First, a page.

MEDIA COVERAGE AND THE AFTERMATH
Headlines around the world covered the event the next day, with stories from witnesses and about the Queen's reaction to the ordeal.
Journalists wanted to know one thing: How did a mentally ill, unemployed man masterminded and funded a could-have-been successful kidnapping attempt on his own? Though the Marxist-Leninist Activist Revolutionary Movement sent a letter claiming involvement, this was dismissed quickly. It appeared to be an isolated act committed by just one man, Ian Ball.
Though increased protection was called for for the royal family, they responded that they had no interest in living in fear. Even Princess Anne, who had the hands of a mentally ill kidnapper on her arm, yanking her out of the safety of her car, did not want further security detail, and valued her independence and privacy.
Later, she said: "There was only one man. If there had been more than one it might have been a different story." She said that the greatest danger was the "lone nutcases" who were just barely able to pull a crime off, and if someone really wanted to wipe her out, it wouldn't be that difficult to do.
Ian Ball's lawyer spoke to his mental illnesses, and Ball provided a statement in court as well, saying that he did what he did to draw attention to the lack of facilities for treating mental illness. (Perhaps a protest next time, Ian.)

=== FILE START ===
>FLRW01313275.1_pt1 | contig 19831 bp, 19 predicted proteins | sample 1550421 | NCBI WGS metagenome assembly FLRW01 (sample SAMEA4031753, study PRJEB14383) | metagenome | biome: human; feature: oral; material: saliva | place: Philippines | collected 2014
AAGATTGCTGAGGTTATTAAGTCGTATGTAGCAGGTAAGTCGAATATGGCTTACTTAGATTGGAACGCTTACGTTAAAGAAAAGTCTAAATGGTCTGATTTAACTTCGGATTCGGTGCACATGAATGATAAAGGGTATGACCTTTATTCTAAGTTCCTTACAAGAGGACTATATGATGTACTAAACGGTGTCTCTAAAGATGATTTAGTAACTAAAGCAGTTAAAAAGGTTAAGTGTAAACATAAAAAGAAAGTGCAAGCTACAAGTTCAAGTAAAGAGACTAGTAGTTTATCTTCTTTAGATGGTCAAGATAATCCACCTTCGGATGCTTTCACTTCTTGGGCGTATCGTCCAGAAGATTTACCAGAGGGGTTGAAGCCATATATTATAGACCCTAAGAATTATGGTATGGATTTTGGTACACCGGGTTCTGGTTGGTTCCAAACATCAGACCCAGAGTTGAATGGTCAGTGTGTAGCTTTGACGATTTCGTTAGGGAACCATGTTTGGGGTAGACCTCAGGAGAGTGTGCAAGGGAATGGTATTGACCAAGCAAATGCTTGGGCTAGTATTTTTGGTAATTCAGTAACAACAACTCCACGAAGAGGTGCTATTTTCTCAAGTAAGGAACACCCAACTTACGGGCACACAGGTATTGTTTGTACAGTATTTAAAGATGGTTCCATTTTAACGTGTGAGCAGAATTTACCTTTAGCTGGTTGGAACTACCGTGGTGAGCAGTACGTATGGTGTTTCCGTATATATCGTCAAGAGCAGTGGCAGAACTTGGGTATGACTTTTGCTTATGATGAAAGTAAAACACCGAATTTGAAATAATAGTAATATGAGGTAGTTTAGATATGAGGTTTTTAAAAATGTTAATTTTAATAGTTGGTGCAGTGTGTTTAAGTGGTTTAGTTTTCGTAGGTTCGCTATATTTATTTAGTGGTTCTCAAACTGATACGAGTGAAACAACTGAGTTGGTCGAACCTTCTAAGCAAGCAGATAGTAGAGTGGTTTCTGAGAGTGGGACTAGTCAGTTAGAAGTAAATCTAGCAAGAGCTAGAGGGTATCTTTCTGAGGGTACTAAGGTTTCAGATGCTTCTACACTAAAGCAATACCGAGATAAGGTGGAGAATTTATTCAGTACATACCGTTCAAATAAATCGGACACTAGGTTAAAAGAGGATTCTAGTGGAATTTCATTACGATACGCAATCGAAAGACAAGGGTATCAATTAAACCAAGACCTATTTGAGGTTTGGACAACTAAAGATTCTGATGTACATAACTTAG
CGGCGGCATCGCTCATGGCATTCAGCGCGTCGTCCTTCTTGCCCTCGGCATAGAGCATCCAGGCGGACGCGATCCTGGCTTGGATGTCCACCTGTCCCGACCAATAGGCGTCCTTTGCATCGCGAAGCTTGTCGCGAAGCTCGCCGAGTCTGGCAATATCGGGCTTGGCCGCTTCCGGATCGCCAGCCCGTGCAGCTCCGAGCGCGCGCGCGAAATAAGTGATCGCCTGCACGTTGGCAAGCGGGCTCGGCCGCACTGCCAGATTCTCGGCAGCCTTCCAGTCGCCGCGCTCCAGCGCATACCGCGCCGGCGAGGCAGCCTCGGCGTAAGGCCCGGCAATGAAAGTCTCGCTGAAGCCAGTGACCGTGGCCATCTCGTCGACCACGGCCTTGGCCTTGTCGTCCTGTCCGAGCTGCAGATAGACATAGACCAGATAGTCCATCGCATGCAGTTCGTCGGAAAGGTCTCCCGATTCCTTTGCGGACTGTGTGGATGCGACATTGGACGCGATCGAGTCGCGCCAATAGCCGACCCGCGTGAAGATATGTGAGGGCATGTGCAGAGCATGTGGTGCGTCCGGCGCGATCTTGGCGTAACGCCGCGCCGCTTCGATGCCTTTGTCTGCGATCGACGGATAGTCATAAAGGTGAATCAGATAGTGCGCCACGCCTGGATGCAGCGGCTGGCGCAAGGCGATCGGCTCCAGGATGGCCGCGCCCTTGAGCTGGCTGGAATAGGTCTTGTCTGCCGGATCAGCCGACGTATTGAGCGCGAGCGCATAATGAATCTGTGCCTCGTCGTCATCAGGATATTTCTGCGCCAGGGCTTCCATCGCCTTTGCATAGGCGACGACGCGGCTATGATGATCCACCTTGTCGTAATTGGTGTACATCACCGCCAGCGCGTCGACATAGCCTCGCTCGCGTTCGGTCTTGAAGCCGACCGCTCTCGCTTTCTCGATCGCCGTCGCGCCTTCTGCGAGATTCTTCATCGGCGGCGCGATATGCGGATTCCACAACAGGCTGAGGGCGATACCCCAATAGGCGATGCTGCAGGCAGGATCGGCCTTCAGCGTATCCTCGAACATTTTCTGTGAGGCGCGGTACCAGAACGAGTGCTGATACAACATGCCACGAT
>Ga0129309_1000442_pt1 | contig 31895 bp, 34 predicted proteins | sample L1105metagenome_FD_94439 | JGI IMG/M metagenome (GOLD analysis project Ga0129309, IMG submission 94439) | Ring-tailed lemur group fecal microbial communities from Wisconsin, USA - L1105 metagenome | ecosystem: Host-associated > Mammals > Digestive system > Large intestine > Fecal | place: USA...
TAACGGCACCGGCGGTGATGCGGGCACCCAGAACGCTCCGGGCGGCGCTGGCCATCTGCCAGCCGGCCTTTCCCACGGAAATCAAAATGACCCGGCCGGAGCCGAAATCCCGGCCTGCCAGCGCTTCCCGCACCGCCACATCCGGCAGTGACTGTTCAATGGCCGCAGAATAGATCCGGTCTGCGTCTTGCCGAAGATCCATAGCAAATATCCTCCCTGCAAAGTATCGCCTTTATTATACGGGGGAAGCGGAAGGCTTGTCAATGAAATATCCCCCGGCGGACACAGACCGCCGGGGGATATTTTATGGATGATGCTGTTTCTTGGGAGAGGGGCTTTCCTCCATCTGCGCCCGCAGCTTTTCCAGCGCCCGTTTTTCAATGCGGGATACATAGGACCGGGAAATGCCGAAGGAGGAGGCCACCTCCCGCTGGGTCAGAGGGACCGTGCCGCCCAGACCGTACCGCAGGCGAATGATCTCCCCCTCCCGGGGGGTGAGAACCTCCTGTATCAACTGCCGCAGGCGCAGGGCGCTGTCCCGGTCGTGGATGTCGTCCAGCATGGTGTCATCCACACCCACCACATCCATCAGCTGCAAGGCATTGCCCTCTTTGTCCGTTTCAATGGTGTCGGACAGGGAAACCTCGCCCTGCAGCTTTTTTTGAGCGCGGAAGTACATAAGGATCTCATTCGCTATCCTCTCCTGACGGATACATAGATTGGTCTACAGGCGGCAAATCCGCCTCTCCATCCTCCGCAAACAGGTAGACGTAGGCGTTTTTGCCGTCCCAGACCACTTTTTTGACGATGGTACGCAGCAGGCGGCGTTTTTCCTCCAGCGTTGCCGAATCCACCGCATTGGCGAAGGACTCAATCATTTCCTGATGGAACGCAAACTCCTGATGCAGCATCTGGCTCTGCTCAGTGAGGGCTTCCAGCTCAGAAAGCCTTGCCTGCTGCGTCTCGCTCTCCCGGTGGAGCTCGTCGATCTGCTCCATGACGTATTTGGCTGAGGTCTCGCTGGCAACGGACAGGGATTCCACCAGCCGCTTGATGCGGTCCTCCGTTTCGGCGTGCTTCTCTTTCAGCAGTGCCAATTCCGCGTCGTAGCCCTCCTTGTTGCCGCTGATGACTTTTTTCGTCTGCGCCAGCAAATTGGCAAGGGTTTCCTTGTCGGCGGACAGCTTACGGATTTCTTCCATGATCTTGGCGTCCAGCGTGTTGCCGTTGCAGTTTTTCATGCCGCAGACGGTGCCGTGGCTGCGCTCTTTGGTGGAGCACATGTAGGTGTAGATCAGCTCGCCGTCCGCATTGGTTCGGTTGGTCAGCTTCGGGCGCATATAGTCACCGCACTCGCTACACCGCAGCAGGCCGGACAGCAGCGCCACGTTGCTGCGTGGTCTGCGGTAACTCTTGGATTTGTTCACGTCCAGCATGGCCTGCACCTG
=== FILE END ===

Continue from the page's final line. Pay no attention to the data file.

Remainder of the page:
He pleaded guilty to attempted murder (all of the men he shot survived) and kidnapping. He was sentenced to life in a mental health facility. He wrote a letter to Parliament in 1983, stating the kidnapping was a hoax and he was framed. However, he shot various people who saw him close up, it would have been extremely difficult to frame that.
The protection of the royal family was scrutinized not even 10 years later when a man scaled the palace and snuck into the Queen's room, speaking with her for over 10 minutes before help arrived. The Royalty Protection Branch was reorganized the following year, with none other than James Beaton as the superintendent.
A few months later, Queen Elizabeth II awarded the George Cross, the highest civilian award for courage, to Beaton (bodyguard). She awarded the George Medal, the second-highest award, to Police Constable Hills (first officer on the scene) and Ronald Russell (boxer), and Queen's Gallantry medals, the third-highest award, to Police Constable Edmonds (chaser/arrester), John Brian McConnell(journalist) and Alexander Callender (chauffeur). Glenmore Martin, the other chauffeur, received the Queen's Commendation for Brave Conduct. (I guess blocking cars with your cars doesn't go for too much.)
All of those men were extremely brave and put their lives on the line to protect someone else. Some did not even know it was the princess when they went to investigate. They stood up to him, were shot by him, and tried to distract him from taking Anne. But even with all of that intervention, what really stopped Anne from getting into Ball's car was her outright refusal. Civilians were coming to help, bodyguards and cops were bloody on the ground, and he asked her to get in the car, and she said no. Those men helped to save her life, but she certainly put the cherry on top. And that's pretty badass.